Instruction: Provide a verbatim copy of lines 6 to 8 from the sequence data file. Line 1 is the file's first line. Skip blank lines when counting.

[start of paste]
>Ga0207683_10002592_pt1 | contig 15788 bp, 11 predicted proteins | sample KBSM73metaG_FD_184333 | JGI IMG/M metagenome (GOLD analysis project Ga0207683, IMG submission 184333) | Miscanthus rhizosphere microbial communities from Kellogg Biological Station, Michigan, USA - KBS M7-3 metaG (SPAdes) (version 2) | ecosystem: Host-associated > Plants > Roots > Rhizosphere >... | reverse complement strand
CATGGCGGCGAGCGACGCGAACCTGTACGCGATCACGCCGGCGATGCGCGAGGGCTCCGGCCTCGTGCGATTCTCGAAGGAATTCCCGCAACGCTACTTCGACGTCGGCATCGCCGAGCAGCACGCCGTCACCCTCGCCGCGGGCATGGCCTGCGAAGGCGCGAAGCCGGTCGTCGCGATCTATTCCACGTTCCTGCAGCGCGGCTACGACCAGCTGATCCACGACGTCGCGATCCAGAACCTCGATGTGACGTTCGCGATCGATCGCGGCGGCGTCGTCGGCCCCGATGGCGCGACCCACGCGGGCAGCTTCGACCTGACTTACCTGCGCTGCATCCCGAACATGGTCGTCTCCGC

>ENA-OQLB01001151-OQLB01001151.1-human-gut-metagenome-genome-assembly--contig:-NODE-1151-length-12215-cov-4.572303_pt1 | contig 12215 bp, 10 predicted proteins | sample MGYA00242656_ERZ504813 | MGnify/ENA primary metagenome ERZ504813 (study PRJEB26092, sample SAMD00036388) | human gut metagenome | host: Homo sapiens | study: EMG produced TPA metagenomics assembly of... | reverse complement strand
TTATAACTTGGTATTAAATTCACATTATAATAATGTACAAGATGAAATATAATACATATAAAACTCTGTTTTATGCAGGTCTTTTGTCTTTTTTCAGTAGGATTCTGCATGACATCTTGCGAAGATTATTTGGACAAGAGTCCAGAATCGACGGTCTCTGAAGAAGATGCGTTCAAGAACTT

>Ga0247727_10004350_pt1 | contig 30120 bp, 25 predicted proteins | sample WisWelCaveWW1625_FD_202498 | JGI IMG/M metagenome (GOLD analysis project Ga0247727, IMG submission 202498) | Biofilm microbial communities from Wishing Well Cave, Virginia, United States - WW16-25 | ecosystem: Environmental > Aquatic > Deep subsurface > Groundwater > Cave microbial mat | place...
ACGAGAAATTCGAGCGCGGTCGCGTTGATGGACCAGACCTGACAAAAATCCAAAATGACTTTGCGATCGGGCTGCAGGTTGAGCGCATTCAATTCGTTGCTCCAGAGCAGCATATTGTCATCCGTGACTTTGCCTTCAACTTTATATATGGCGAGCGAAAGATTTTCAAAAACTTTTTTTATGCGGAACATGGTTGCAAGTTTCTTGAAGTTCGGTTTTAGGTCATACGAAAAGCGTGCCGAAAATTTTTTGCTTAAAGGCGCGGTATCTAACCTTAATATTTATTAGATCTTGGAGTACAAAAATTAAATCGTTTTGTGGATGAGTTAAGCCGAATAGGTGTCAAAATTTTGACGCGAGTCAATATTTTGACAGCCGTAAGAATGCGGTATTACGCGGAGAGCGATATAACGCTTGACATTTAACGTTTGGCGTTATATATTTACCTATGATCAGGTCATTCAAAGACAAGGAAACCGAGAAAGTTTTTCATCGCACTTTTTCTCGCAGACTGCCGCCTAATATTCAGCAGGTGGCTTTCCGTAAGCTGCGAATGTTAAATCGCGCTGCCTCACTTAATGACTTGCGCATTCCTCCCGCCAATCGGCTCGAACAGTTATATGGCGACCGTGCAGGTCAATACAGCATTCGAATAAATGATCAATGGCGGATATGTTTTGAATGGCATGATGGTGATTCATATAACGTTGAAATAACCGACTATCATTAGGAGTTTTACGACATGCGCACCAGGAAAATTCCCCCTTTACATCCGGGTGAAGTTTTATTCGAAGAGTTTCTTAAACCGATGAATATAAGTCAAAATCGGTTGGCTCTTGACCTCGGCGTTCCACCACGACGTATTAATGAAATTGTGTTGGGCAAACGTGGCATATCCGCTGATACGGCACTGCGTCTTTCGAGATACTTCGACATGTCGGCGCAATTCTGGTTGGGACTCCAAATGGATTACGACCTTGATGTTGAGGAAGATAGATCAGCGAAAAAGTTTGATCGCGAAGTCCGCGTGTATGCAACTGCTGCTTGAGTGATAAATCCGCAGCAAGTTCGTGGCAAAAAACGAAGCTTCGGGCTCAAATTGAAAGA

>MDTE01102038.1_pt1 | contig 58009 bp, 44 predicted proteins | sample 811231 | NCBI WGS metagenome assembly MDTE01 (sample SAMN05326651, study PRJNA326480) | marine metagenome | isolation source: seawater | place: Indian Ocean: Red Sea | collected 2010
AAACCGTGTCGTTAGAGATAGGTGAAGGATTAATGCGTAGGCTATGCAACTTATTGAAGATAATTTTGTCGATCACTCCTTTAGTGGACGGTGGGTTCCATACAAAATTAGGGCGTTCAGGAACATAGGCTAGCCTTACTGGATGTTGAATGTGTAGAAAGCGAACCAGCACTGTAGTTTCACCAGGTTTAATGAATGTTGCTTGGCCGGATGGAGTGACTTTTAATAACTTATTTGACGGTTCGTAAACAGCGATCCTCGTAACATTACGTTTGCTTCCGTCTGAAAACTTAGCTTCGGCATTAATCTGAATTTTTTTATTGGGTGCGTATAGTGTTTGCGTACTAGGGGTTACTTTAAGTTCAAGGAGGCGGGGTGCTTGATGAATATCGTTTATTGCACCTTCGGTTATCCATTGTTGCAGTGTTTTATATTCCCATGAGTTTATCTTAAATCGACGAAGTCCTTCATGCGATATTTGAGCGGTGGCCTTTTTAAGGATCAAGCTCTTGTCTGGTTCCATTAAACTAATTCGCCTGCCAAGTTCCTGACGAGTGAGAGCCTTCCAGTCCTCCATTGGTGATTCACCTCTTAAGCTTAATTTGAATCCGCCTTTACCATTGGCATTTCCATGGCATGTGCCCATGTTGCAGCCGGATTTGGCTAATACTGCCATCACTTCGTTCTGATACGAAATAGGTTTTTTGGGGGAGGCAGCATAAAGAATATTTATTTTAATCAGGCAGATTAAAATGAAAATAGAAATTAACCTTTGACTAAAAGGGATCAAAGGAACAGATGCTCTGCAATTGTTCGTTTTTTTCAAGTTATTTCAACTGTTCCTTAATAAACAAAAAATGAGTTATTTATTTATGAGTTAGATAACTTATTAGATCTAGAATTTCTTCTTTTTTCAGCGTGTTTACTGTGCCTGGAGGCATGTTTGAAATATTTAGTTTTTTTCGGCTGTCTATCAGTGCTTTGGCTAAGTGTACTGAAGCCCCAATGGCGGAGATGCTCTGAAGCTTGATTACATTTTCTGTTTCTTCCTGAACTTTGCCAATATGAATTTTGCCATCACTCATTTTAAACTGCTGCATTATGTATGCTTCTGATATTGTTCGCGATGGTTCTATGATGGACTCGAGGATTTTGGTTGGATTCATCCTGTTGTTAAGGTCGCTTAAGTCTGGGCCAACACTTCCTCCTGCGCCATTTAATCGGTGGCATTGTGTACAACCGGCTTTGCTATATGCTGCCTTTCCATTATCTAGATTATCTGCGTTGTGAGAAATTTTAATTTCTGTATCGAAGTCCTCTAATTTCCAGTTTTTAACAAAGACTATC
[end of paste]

ACGAGAAATTCGAGCGCGGTCGCGTTGATGGACCAGACCTGACAAAAATCCAAAATGACTTTGCGATCGGGCTGCAGGTTGAGCGCATTCAATTCGTTGCTCCAGAGCAGCATATTGTCATCCGTGACTTTGCCTTCAACTTTATATATGGCGAGCGAAAGATTTTCAAAAACTTTTTTTATGCGGAACATGGTTGCAAGTTTCTTGAAGTTCGGTTTTAGGTCATACGAAAAGCGTGCCGAAAATTTTTTGCTTAAAGGCGCGGTATCTAACCTTAATATTTATTAGATCTTGGAGTACAAAAATTAAATCGTTTTGTGGATGAGTTAAGCCGAATAGGTGTCAAAATTTTGACGCGAGTCAATATTTTGACAGCCGTAAGAATGCGGTATTACGCGGAGAGCGATATAACGCTTGACATTTAACGTTTGGCGTTATATATTTACCTATGATCAGGTCATTCAAAGACAAGGAAACCGAGAAAGTTTTTCATCGCACTTTTTCTCGCAGACTGCCGCCTAATATTCAGCAGGTGGCTTTCCGTAAGCTGCGAATGTTAAATCGCGCTGCCTCACTTAATGACTTGCGCATTCCTCCCGCCAATCGGCTCGAACAGTTATATGGCGACCGTGCAGGTCAATACAGCATTCGAATAAATGATCAATGGCGGATATGTTTTGAATGGCATGATGGTGATTCATATAACGTTGAAATAACCGACTATCATTAGGAGTTTTACGACATGCGCACCAGGAAAATTCCCCCTTTACATCCGGGTGAAGTTTTATTCGAAGAGTTTCTTAAACCGATGAATATAAGTCAAAATCGGTTGGCTCTTGACCTCGGCGTTCCACCACGACGTATTAATGAAATTGTGTTGGGCAAACGTGGCATATCCGCTGATACGGCACTGCGTCTTTCGAGATACTTCGACATGTCGGCGCAATTCTGGTTGGGACTCCAAATGGATTACGACCTTGATGTTGAGGAAGATAGATCAGCGAAAAAGTTTGATCGCGAAGTCCGCGTGTATGCAACTGCTGCTTGAGTGATAAATCCGCAGCAAGTTCGTGGCAAAAAACGAAGCTTCGGGCTCAAATTGAAAGA

>MDTE01102038.1_pt1 | contig 58009 bp, 44 predicted proteins | sample 811231 | NCBI WGS metagenome assembly MDTE01 (sample SAMN05326651, study PRJNA326480) | marine metagenome | isolation source: seawater | place: Indian Ocean: Red Sea | collected 2010
AAACCGTGTCGTTAGAGATAGGTGAAGGATTAATGCGTAGGCTATGCAACTTATTGAAGATAATTTTGTCGATCACTCCTTTAGTGGACGGTGGGTTCCATACAAAATTAGGGCGTTCAGGAACATAGGCTAGCCTTACTGGATGTTGAATGTGTAGAAAGCGAACCAGCACTGTAGTTTCACCAGGTTTAATGAATGTTGCTTGGCCGGATGGAGTGACTTTTAATAACTTATTTGACGGTTCGTAAACAGCGATCCTCGTAACATTACGTTTGCTTCCGTCTGAAAACTTAGCTTCGGCATTAATCTGAATTTTTTTATTGGGTGCGTATAGTGTTTGCGTACTAGGGGTTACTTTAAGTTCAAGGAGGCGGGGTGCTTGATGAATATCGTTTATTGCACCTTCGGTTATCCATTGTTGCAGTGTTTTATATTCCCATGAGTTTATCTTAAATCGACGAAGTCCTTCATGCGATATTTGAGCGGTGGCCTTTTTAAGGATCAAGCTCTTGTCTGGTTCCATTAAACTAATTCGCCTGCCAAGTTCCTGACGAGTGAGAGCCTTCCAGTCCTCCATTGGTGATTCACCTCTTAAGCTTAATTTGAATCCGCCTTTACCATTGGCATTTCCATGGCATGTGCCCATGTTGCAGCCGGATTTGGCTAATACTGCCATCACTTCGTTCTGATACGAAATAGGTTTTTTGGGGGAGGCAGCATAAAGAATATTTATTTTAATCAGGCAGATTAAAATGAAAATAGAAATTAACCTTTGACTAAAAGGGATCAAAGGAACAGATGCTCTGCAATTGTTCGTTTTTTTCAAGTTATTTCAACTGTTCCTTAATAAACAAAAAATGAGTTATTTATTTATGAGTTAGATAACTTATTAGATCTAGAATTTCTTCTTTTTTCAGCGTGTTTACTGTGCCTGGAGGCATGTTTGAAATATTTAGTTTTTTTCGGCTGTCTATCAGTGCTTTGGCTAAGTGTACTGAAGCCCCAATGGCGGAGATGCTCTGAAGCTTGATTACATTTTCTGTTTCTTCCTGAACTTTGCCAATATGAATTTTGCCATCACTCATTTTAAACTGCTGCATTATGTATGCTTCTGATATTGTTCGCGATGGTTCTATGATGGACTCGAGGATTTTGGTTGGATTCATCCTGTTGTTAAGGTCGCTTAAGTCTGGGCCAACACTTCCTCCTGCGCCATTTAATCGGTGGCATTGTGTACAACCGGCTTTGCTATATGCTGCCTTTCCATTATCTAGATTATCTGCGTTGTGAGAAATTTTAATTTCTGTATCGAAGTCCTCTAATTTCCAGTTTTTAACAAAGACTATC